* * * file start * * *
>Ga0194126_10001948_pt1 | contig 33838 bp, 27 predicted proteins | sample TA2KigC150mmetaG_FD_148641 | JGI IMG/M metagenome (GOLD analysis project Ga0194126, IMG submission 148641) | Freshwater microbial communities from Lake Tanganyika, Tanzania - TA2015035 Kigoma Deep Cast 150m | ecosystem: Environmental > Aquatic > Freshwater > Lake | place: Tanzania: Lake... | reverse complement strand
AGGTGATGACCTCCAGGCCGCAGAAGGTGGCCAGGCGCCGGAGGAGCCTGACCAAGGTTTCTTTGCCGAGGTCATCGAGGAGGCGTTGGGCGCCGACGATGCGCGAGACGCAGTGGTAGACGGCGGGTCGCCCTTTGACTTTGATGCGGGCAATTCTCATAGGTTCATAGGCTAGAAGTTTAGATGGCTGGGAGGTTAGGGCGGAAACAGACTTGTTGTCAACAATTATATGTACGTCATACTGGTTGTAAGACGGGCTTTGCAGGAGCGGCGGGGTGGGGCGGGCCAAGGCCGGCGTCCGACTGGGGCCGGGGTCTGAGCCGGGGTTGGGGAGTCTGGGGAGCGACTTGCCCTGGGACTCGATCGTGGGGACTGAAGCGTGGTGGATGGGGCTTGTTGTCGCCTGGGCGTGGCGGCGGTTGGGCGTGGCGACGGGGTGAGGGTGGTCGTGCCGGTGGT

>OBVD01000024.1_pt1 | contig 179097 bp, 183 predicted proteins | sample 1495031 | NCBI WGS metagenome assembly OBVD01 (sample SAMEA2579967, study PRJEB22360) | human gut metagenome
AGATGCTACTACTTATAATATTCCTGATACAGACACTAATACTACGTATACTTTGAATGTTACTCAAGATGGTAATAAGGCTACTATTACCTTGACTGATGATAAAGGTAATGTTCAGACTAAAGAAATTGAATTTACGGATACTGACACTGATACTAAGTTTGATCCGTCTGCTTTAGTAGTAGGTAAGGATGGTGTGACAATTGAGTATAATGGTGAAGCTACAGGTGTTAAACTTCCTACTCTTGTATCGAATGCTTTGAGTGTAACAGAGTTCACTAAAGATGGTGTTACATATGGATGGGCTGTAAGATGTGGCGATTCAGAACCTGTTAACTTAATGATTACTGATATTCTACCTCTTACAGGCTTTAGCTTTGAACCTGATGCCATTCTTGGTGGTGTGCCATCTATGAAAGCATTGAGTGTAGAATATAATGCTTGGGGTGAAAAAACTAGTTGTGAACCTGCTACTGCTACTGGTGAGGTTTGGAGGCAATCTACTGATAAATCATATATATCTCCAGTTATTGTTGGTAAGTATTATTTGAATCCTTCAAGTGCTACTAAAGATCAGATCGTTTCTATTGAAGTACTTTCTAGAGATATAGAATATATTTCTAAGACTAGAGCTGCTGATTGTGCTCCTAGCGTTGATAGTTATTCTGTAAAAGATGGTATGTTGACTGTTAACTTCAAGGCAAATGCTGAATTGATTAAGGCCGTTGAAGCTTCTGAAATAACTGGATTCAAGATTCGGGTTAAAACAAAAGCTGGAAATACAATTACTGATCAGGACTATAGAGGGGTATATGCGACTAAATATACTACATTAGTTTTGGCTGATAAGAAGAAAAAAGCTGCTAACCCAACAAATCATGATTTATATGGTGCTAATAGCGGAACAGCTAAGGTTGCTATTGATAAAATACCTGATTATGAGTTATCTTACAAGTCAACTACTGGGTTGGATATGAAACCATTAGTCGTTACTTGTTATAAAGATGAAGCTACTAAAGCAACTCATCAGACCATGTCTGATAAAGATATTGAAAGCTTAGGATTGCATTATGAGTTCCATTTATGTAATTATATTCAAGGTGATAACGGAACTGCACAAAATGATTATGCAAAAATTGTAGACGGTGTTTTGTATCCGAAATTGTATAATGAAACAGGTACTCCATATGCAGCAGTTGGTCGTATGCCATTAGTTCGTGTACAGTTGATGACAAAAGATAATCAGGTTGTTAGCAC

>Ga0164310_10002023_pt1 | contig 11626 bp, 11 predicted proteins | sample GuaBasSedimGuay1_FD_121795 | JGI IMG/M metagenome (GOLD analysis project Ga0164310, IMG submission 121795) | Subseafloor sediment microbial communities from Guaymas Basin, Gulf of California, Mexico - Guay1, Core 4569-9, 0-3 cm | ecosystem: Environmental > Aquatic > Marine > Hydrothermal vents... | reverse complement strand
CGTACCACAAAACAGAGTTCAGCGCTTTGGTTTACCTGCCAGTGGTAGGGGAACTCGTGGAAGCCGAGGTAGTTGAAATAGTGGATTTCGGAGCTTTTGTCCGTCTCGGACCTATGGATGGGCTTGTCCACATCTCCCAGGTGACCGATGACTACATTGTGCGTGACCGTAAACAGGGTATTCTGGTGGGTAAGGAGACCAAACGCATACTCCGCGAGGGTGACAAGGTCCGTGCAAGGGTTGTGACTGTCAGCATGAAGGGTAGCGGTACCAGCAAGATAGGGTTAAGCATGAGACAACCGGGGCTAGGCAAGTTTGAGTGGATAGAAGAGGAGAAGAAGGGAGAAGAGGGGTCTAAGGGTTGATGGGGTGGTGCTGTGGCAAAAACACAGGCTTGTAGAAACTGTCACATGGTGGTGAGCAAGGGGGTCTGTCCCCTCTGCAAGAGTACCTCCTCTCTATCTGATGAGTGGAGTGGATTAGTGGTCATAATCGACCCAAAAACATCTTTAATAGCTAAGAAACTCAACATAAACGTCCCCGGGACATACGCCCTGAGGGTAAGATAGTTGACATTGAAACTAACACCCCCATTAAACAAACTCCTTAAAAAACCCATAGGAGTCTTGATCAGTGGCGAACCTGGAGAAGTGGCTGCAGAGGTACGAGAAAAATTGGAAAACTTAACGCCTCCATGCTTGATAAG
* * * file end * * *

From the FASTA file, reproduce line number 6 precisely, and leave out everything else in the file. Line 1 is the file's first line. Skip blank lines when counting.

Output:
CGTACCACAAAACAGAGTTCAGCGCTTTGGTTTACCTGCCAGTGGTAGGGGAACTCGTGGAAGCCGAGGTAGTTGAAATAGTGGATTTCGGAGCTTTTGTCCGTCTCGGACCTATGGATGGGCTTGTCCACATCTCCCAGGTGACCGATGACTACATTGTGCGTGACCGTAAACAGGGTATTCTGGTGGGTAAGGAGACCAAACGCATACTCCGCGAGGGTGACAAGGTCCGTGCAAGGGTTGTGACTGTCAGCATGAAGGGTAGCGGTACCAGCAAGATAGGGTTAAGCATGAGACAACCGGGGCTAGGCAAGTTTGAGTGGATAGAAGAGGAGAAGAAGGGAGAAGAGGGGTCTAAGGGTTGATGGGGTGGTGCTGTGGCAAAAACACAGGCTTGTAGAAACTGTCACATGGTGGTGAGCAAGGGGGTCTGTCCCCTCTGCAAGAGTACCTCCTCTCTATCTGATGAGTGGAGTGGATTAGTGGTCATAATCGACCCAAAAACATCTTTAATAGCTAAGAAACTCAACATAAACGTCCCCGGGACATACGCCCTGAGGGTAAGATAGTTGACATTGAAACTAACACCCCCATTAAACAAACTCCTTAAAAAACCCATAGGAGTCTTGATCAGTGGCGAACCTGGAGAAGTGGCTGCAGAGGTACGAGAAAAATTGGAAAACTTAACGCCTCCATGCTTGATAAG